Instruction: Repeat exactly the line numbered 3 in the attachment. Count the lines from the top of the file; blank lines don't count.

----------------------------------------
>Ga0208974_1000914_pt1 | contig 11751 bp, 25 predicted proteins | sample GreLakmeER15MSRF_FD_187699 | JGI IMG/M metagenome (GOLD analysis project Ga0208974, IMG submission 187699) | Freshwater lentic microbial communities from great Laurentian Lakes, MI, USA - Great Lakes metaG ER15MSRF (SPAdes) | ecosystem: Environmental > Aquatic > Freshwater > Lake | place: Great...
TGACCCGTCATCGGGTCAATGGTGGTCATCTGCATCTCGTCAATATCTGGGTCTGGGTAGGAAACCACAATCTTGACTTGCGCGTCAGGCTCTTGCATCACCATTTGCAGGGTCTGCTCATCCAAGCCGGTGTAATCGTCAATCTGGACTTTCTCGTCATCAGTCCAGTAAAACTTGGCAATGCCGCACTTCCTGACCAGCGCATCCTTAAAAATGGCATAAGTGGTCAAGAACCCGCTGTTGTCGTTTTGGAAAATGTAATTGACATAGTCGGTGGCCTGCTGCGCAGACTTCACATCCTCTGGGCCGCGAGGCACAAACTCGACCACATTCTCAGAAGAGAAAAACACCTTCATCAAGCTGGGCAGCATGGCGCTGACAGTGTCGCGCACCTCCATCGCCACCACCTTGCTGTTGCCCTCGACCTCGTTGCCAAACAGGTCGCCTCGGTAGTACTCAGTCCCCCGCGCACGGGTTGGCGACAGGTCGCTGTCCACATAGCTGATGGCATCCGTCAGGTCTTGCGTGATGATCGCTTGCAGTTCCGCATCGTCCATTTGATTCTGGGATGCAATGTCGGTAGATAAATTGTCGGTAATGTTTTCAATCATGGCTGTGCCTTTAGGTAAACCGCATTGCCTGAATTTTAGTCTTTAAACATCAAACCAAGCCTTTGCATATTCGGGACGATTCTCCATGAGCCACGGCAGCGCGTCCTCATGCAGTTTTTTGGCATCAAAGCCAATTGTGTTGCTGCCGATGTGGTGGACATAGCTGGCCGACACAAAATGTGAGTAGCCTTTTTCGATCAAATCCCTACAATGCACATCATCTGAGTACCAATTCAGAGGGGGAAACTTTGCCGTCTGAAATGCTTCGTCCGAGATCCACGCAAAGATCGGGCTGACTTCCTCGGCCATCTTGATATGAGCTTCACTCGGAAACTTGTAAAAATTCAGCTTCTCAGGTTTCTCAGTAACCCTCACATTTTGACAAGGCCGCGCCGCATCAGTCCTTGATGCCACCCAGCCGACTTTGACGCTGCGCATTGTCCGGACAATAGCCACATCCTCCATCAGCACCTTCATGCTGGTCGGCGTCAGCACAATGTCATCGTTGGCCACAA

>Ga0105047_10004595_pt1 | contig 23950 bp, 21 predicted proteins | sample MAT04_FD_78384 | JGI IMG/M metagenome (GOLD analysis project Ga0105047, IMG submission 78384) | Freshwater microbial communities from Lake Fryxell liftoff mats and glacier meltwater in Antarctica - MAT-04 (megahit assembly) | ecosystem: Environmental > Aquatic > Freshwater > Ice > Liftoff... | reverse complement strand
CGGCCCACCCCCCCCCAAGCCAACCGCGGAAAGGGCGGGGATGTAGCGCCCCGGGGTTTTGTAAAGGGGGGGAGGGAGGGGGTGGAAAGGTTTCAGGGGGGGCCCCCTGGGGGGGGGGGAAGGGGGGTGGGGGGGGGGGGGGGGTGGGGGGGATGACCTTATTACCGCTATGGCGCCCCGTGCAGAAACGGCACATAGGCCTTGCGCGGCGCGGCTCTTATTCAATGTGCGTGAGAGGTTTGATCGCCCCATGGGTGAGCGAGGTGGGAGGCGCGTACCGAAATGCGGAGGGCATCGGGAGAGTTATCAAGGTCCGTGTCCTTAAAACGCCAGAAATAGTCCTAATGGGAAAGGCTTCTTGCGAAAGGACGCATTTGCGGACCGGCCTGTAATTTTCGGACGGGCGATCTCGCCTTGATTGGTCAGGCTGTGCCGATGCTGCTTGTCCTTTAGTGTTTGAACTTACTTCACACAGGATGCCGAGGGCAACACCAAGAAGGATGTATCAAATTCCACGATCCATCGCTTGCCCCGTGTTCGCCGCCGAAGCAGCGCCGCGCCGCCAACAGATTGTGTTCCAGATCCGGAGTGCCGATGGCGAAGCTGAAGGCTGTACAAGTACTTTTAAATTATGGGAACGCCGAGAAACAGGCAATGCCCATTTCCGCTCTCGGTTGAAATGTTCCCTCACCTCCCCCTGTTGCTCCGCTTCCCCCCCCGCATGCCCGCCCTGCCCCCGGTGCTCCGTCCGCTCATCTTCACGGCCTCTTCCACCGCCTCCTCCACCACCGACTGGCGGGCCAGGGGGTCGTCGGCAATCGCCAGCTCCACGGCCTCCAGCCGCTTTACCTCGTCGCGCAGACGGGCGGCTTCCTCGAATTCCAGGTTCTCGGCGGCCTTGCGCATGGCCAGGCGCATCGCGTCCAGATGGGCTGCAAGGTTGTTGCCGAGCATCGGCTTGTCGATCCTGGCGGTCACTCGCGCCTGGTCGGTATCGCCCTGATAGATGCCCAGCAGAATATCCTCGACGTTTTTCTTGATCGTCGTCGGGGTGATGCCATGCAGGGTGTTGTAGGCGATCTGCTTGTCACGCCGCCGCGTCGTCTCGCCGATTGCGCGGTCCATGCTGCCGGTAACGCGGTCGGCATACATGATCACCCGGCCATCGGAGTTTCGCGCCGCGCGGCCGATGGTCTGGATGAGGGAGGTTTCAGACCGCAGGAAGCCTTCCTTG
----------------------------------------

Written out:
>Ga0105047_10004595_pt1 | contig 23950 bp, 21 predicted proteins | sample MAT04_FD_78384 | JGI IMG/M metagenome (GOLD analysis project Ga0105047, IMG submission 78384) | Freshwater microbial communities from Lake Fryxell liftoff mats and glacier meltwater in Antarctica - MAT-04 (megahit assembly) | ecosystem: Environmental > Aquatic > Freshwater > Ice > Liftoff... | reverse complement strand